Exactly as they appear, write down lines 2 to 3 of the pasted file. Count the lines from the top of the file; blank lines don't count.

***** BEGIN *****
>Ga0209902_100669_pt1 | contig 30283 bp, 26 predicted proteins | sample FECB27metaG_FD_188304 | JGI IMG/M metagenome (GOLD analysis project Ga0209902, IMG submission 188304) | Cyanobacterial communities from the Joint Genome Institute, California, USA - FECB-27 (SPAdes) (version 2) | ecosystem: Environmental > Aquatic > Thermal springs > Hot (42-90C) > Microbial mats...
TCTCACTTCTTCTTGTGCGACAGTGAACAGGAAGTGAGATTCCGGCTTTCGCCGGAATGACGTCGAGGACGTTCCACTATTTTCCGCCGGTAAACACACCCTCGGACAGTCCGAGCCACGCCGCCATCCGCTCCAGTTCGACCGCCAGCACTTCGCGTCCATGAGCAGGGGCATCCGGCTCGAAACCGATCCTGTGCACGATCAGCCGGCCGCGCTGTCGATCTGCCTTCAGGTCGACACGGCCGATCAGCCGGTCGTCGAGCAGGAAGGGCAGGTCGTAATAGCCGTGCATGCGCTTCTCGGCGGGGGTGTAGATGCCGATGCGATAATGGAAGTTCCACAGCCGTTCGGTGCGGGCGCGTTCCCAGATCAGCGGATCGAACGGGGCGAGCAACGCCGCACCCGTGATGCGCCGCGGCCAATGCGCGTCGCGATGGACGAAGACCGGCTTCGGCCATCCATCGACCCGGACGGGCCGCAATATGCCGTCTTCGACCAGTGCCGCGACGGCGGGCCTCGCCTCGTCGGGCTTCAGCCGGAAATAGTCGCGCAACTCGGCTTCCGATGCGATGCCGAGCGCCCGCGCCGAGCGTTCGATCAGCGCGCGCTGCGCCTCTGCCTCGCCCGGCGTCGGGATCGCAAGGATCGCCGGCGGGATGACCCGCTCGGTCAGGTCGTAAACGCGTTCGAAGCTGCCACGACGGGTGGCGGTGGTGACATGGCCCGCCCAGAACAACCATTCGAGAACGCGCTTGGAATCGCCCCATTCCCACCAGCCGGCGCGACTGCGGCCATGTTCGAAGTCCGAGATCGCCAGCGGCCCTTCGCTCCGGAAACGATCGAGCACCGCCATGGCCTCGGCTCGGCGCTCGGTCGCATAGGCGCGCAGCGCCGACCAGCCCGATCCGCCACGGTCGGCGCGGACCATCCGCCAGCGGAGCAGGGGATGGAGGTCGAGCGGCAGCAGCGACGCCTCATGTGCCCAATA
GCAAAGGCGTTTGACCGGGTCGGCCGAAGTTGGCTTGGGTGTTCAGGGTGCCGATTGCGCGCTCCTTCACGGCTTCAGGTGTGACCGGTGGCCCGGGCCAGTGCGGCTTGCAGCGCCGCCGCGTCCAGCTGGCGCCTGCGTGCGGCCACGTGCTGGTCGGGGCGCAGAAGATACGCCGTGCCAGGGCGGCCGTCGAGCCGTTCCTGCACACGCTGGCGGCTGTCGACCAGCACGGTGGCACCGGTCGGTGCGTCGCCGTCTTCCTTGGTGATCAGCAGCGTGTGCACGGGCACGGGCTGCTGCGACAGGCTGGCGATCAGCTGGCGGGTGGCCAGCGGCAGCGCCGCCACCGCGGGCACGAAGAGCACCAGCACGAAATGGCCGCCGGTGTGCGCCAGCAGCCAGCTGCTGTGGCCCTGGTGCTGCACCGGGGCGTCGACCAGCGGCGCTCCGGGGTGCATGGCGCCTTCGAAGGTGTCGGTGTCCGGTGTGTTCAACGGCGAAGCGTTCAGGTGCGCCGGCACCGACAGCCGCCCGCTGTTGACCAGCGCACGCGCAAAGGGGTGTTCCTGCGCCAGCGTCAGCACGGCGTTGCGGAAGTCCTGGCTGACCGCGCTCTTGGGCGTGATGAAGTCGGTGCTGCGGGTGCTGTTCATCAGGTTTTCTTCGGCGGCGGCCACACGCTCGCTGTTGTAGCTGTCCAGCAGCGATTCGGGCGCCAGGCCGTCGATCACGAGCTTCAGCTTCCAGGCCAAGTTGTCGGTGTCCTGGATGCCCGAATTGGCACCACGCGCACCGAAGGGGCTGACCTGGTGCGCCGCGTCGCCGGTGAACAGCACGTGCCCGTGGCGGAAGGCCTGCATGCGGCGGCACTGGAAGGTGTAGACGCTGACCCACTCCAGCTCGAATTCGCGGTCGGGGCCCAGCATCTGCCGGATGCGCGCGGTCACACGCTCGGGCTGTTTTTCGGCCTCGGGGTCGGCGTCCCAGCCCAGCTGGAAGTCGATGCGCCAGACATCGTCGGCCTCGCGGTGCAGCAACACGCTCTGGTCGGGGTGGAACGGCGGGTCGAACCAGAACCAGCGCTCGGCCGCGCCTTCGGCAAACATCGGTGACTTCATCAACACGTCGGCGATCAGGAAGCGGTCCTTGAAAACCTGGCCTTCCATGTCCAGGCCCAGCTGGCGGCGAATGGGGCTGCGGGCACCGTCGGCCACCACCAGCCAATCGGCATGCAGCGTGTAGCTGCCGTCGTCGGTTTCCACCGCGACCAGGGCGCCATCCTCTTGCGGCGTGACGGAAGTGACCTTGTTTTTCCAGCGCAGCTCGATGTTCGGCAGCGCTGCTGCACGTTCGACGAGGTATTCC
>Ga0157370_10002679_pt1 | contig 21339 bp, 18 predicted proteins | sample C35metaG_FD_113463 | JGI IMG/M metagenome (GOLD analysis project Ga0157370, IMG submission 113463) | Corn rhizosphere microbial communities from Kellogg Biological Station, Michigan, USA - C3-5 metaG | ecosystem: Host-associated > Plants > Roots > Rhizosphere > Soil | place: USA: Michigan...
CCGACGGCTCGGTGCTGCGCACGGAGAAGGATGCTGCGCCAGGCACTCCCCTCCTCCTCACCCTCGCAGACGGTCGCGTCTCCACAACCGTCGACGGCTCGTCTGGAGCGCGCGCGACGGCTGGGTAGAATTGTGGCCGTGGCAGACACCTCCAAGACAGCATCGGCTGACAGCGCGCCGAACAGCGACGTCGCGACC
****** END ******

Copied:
TCTCACTTCTTCTTGTGCGACAGTGAACAGGAAGTGAGATTCCGGCTTTCGCCGGAATGACGTCGAGGACGTTCCACTATTTTCCGCCGGTAAACACACCCTCGGACAGTCCGAGCCACGCCGCCATCCGCTCCAGTTCGACCGCCAGCACTTCGCGTCCATGAGCAGGGGCATCCGGCTCGAAACCGATCCTGTGCACGATCAGCCGGCCGCGCTGTCGATCTGCCTTCAGGTCGACACGGCCGATCAGCCGGTCGTCGAGCAGGAAGGGCAGGTCGTAATAGCCGTGCATGCGCTTCTCGGCGGGGGTGTAGATGCCGATGCGATAATGGAAGTTCCACAGCCGTTCGGTGCGGGCGCGTTCCCAGATCAGCGGATCGAACGGGGCGAGCAACGCCGCACCCGTGATGCGCCGCGGCCAATGCGCGTCGCGATGGACGAAGACCGGCTTCGGCCATCCATCGACCCGGACGGGCCGCAATATGCCGTCTTCGACCAGTGCCGCGACGGCGGGCCTCGCCTCGTCGGGCTTCAGCCGGAAATAGTCGCGCAACTCGGCTTCCGATGCGATGCCGAGCGCCCGCGCCGAGCGTTCGATCAGCGCGCGCTGCGCCTCTGCCTCGCCCGGCGTCGGGATCGCAAGGATCGCCGGCGGGATGACCCGCTCGGTCAGGTCGTAAACGCGTTCGAAGCTGCCACGACGGGTGGCGGTGGTGACATGGCCCGCCCAGAACAACCATTCGAGAACGCGCTTGGAATCGCCCCATTCCCACCAGCCGGCGCGACTGCGGCCATGTTCGAAGTCCGAGATCGCCAGCGGCCCTTCGCTCCGGAAACGATCGAGCACCGCCATGGCCTCGGCTCGGCGCTCGGTCGCATAGGCGCGCAGCGCCGACCAGCCCGATCCGCCACGGTCGGCGCGGACCATCCGCCAGCGGAGCAGGGGATGGAGGTCGAGCGGCAGCAGCGACGCCTCATGTGCCCAATA
GCAAAGGCGTTTGACCGGGTCGGCCGAAGTTGGCTTGGGTGTTCAGGGTGCCGATTGCGCGCTCCTTCACGGCTTCAGGTGTGACCGGTGGCCCGGGCCAGTGCGGCTTGCAGCGCCGCCGCGTCCAGCTGGCGCCTGCGTGCGGCCACGTGCTGGTCGGGGCGCAGAAGATACGCCGTGCCAGGGCGGCCGTCGAGCCGTTCCTGCACACGCTGGCGGCTGTCGACCAGCACGGTGGCACCGGTCGGTGCGTCGCCGTCTTCCTTGGTGATCAGCAGCGTGTGCACGGGCACGGGCTGCTGCGACAGGCTGGCGATCAGCTGGCGGGTGGCCAGCGGCAGCGCCGCCACCGCGGGCACGAAGAGCACCAGCACGAAATGGCCGCCGGTGTGCGCCAGCAGCCAGCTGCTGTGGCCCTGGTGCTGCACCGGGGCGTCGACCAGCGGCGCTCCGGGGTGCATGGCGCCTTCGAAGGTGTCGGTGTCCGGTGTGTTCAACGGCGAAGCGTTCAGGTGCGCCGGCACCGACAGCCGCCCGCTGTTGACCAGCGCACGCGCAAAGGGGTGTTCCTGCGCCAGCGTCAGCACGGCGTTGCGGAAGTCCTGGCTGACCGCGCTCTTGGGCGTGATGAAGTCGGTGCTGCGGGTGCTGTTCATCAGGTTTTCTTCGGCGGCGGCCACACGCTCGCTGTTGTAGCTGTCCAGCAGCGATTCGGGCGCCAGGCCGTCGATCACGAGCTTCAGCTTCCAGGCCAAGTTGTCGGTGTCCTGGATGCCCGAATTGGCACCACGCGCACCGAAGGGGCTGACCTGGTGCGCCGCGTCGCCGGTGAACAGCACGTGCCCGTGGCGGAAGGCCTGCATGCGGCGGCACTGGAAGGTGTAGACGCTGACCCACTCCAGCTCGAATTCGCGGTCGGGGCCCAGCATCTGCCGGATGCGCGCGGTCACACGCTCGGGCTGTTTTTCGGCCTCGGGGTCGGCGTCCCAGCCCAGCTGGAAGTCGATGCGCCAGACATCGTCGGCCTCGCGGTGCAGCAACACGCTCTGGTCGGGGTGGAACGGCGGGTCGAACCAGAACCAGCGCTCGGCCGCGCCTTCGGCAAACATCGGTGACTTCATCAACACGTCGGCGATCAGGAAGCGGTCCTTGAAAACCTGGCCTTCCATGTCCAGGCCCAGCTGGCGGCGAATGGGGCTGCGGGCACCGTCGGCCACCACCAGCCAATCGGCATGCAGCGTGTAGCTGCCGTCGTCGGTTTCCACCGCGACCAGGGCGCCATCCTCTTGCGGCGTGACGGAAGTGACCTTGTTTTTCCAGCGCAGCTCGATGTTCGGCAGCGCTGCTGCACGTTCGACGAGGTATTCC